Additionally, a flower bulb is in itself the whole life cycle of a plant, meaning that it is both the vegetative and reproductive unit of the plant. On the other hand, seeds are the end product of the reproductive cycle.
Another difference is their dormancy period. Seeds undergo a period of dormancy to support their survival when being dispersed, because germination in the wrong environment essentially spells death for the “newborn”.
Hence, plants form seeds with increased dosages of hormones, such as ABA. This prevents hastened seedling formation. In usual cases, seed dormancy lasts for a few days to a few weeks, but in some extreme conditions, it can go on for hundreds of years!
In contrast, flower bulbs are more of a seasonal dormant being. They undergo changes as a defense against harsh seasonal shifts. For example, the spring bulbs enter an inactive phase to avoid the harsh summer period. It had earlier underwent active photosynthesis during the spring. They then develop a pre-formed underground plant in the form of a bulb. Once the unfavorable summer ends, the bulbs grow out of the soil and develop into a plant.
Finally, a seed represents a sexual form of reproduction. It is dependent on flowers and pollination to continue its life cycle. In comparison, flower bulbs are independent and majorly develop baby bulbs (offsets) to reproduce. However, bulbs can also produce flowers and seeds.
Besides flower bulbs, some plants bear underground portions that mimic true bulbs. However, these don’t have all the well-defined structures of flower bulbs.
These bulb-like plants include corms, which don’t have leaf equivalents, like scales. The modified stem itself performs the food storage function.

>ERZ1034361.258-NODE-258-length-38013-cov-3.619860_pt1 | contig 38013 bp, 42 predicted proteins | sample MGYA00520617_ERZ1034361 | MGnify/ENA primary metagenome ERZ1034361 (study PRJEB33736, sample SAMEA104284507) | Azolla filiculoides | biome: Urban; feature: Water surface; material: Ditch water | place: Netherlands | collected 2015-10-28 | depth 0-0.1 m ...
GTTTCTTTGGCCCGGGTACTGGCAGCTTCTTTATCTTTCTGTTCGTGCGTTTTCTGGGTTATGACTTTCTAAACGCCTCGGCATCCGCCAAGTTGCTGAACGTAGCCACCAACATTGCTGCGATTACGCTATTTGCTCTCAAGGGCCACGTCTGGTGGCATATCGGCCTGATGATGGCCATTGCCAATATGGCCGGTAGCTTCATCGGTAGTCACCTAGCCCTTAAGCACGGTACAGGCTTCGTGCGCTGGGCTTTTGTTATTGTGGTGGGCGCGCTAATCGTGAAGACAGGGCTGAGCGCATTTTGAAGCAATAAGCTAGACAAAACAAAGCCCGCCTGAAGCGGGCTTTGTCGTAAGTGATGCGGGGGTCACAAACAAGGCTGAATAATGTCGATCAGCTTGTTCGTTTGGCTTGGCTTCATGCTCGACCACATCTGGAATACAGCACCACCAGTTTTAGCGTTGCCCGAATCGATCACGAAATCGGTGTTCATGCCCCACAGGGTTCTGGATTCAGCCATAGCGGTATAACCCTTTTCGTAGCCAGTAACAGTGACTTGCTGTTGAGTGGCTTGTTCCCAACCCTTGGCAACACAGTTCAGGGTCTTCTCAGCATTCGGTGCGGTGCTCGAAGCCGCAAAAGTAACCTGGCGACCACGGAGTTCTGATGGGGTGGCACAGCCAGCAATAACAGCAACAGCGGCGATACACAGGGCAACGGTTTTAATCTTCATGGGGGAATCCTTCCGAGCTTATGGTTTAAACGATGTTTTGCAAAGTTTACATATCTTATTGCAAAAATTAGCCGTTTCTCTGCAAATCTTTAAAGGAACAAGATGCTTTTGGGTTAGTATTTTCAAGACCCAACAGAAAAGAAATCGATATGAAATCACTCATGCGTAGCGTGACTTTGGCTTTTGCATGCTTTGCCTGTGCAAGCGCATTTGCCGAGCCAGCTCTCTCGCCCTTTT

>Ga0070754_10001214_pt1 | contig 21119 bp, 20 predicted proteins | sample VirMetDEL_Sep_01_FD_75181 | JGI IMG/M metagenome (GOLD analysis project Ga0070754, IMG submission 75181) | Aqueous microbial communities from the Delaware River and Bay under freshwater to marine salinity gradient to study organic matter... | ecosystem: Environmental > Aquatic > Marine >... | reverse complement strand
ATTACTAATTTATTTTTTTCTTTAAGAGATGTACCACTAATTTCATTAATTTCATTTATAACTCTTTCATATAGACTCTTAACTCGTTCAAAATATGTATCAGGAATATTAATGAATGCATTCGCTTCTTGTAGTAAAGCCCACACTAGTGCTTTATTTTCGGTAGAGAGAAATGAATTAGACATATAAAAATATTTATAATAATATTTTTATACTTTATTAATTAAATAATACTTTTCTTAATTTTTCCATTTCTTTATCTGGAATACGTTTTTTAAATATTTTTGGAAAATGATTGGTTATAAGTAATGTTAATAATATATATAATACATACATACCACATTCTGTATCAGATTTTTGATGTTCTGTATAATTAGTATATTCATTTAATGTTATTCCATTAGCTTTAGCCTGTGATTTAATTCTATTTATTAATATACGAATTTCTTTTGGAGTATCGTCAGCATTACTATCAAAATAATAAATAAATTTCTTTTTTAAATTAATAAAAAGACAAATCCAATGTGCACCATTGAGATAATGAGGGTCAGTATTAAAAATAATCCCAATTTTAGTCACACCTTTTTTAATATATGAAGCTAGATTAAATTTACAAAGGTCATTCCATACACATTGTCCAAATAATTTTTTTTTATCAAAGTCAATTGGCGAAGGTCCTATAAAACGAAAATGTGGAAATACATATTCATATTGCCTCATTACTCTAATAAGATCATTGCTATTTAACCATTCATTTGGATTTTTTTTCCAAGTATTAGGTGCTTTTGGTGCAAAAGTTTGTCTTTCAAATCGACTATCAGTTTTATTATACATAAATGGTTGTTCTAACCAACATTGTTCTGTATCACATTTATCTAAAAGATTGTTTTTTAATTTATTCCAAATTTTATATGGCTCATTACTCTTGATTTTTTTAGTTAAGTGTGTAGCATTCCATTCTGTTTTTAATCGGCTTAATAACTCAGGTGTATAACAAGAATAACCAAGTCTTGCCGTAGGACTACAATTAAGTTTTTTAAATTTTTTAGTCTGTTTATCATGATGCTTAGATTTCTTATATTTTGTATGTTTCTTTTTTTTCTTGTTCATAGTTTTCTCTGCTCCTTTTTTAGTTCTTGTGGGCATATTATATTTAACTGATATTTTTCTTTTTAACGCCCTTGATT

You can see corms in plants like gladiolus and crocus.
In addition, some plants develop tubers, wherein they don’t have a basal plate like a true bulb. Instead, they have buds that produce roots and shoots. The best example of such a flowering tuber is the potato (Yes, they do flower!). You have probably seen the eye-like build-up on older potatoes… those are its asexually propagating buds!
Whether it’s a true flower bulb or corms and tubers, the primary function they share is the ability to store nutrients and use them during self-propagation.
Humans have learned to use various plants’ ability to propagate from bulbs or buds, and often employ them in place of seeds for food production. This skips the embryonic stage and saves time. Basically, it would take much longer for our favorite potato fries and chips to reach our plates if it weren’t for buds!
How well do you understand the article above!
References (click to expand)
- Cornell, H. (2003). The chemistry and biochemistry of wheat. Bread Making. Elsevier.
- Bulbs | University of Maryland Extension. University of Maryland, College Park
- Bulb Basics | Bulbs & More - University of Illinois Extension. Urbana-Champaign
- Is This a Bulb? - UF/IFAS Gardening Solutions. University of Florida Institute of Food and Agricultural Sciences